Paulus Stefanus Kruger

Title Farmer, Politician, Military Leader.
Other Names
Date of Birth 1825-00-00
Date of Death 1904-00-00


Updated 14 Oct 2016 Kruger, Paulus Stefanus.
Born 10 October 1825, died 14 July 1904.

 Paul Kruger is best known as the last President of the South African Republic, and an astute and bitter foe of British Colonial encroachment at the turn of the nineteenth century. However, prior to this he played a prominent role in the history of the Rustenburg region, and of the town itself. (See Rustenburg). Kruger trekked into the region with his father, when he was no more than seventeen years old. He acquired two farms, Waterkloof, in the foothills of the Magaliesberg, and Boekenhoutfontein, (now a national monument), some 40 kilometres west of Rustenburg, close to the populous chiefdoms of the BaKgatla based at Moruleng (Saulspoort) and the baFokeng at Phokeng. 

In 1845, Kruger was appointed deputy Veldkornet ( a military position) and became a full Veldcornet in 1852, and later he became Commandant-General for the State, a position he relinquished in 1973. He was thus a highly influential figure in the Rustenburg district. He showed his military prowess in the 1854 campaign against kgosi  Makapan of the Kekana Ndebele, living in the Strylpoort mountain range of the then Northern Transvaal. He opposed British annexation of the South African Republic (SAR) in 1877, and travelled to London to campaign against the loss of Boer sovereignty.
 His first wife, Maria du Plessis, and his firstborn child, both died of (probably) malaria. This shocked Kruger, but made him determined to serve his people. He did, however, shortly thereafter, marry Maria's cousin, Gazina du Plessis. He accompanied General Andries Pretorius to the signing of the Sand River Convention, and when the authenticity of the Agreement was questioned by Pretorius' opponent, Hendrick Potgieter, he intervened to resolve the dispute, showing his diplomatic abilities.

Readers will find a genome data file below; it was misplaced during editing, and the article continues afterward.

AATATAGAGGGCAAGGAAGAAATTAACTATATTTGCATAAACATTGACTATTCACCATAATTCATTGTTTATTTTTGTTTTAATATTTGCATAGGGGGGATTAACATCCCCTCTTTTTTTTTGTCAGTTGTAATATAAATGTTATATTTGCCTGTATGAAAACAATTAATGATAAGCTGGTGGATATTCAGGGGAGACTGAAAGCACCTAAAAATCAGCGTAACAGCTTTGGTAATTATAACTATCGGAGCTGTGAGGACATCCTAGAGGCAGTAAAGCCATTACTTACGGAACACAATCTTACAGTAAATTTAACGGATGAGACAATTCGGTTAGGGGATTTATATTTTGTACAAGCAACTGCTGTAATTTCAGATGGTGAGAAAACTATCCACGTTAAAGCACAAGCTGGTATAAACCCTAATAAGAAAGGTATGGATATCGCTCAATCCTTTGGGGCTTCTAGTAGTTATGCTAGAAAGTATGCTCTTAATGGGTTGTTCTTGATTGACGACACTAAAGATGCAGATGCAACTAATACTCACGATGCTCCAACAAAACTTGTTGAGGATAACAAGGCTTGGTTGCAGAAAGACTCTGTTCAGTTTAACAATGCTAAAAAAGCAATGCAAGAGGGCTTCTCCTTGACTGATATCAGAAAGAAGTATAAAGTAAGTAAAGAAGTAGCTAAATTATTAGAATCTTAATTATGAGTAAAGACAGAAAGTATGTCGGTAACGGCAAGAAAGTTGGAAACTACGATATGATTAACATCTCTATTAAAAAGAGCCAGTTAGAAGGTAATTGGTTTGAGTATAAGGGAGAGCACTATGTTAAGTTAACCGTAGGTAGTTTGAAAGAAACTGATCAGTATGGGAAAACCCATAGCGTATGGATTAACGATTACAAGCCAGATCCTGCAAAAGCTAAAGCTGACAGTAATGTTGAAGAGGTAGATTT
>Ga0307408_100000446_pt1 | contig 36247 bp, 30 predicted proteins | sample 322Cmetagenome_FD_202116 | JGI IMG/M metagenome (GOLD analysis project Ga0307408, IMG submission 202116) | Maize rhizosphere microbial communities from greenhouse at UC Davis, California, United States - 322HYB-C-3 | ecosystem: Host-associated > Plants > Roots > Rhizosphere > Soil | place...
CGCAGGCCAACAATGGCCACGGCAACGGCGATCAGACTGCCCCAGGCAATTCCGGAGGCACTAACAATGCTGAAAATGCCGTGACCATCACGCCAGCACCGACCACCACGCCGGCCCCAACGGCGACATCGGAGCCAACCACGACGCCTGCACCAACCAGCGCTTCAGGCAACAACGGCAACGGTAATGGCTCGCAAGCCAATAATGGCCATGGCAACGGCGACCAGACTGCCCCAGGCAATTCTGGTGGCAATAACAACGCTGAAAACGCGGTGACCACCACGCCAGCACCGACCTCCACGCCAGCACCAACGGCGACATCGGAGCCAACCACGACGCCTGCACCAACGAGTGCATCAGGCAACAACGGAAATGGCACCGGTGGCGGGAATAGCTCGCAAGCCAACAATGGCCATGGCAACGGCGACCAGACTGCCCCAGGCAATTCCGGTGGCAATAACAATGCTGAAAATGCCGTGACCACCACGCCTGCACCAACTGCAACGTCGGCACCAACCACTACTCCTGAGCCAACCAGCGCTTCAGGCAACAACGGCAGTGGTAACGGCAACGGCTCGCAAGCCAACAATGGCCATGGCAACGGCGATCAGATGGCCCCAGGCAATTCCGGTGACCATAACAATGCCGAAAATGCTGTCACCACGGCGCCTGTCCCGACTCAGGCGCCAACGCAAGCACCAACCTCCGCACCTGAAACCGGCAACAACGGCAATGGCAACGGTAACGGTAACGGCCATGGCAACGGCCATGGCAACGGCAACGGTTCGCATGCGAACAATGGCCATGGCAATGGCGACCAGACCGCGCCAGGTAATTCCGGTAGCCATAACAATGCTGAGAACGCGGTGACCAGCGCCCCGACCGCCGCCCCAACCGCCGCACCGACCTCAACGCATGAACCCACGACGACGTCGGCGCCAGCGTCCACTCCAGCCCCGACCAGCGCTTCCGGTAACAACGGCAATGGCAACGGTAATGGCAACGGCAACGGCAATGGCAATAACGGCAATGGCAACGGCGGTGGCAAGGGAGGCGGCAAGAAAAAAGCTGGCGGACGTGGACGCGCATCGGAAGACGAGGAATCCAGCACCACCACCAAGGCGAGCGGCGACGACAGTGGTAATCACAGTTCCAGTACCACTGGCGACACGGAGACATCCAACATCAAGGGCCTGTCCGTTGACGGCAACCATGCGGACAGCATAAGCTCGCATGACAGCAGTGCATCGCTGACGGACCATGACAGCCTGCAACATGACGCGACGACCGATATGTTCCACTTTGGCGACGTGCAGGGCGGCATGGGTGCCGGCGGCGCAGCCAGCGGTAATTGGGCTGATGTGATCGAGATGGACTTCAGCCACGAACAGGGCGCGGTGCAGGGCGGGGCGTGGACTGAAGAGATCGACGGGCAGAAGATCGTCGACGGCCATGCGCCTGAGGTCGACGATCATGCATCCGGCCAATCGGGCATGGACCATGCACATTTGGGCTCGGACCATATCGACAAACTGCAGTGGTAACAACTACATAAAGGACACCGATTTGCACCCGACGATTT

Kruger had an ambiguous relationship with his African neighbours. He got on well with kgosi Mokgatle of the  baFokeng, with whom he was said to have shared the occasional glass of mampoer. (A strong liquor brewed from peaches and other fruits). However he fell out with the baKgatla of Kgamanyane because he perceived him to be unwilling to provide him with sufficient workers for his farming operations. (See also Mokgatle and Kgamanyane). He was also known to obtain labour by the capture of young children, who were then apprenticed (ingeboeked) to work for him, or were given to other Boers in the region. He has, for this reason, been termed Rustenburg's "resident slave trader".   In 1883 he was elected President of the SAR, and effectively his career removed him from politics of the Rustenburg district, and the future North-West province. A larger statue of Kruger bestrides the gardens of the Rustenburg Town Hall, a remembrance of the role he played in its early history.         

South Africa's North-West province: A Guide to its History and Heritage. © 2017

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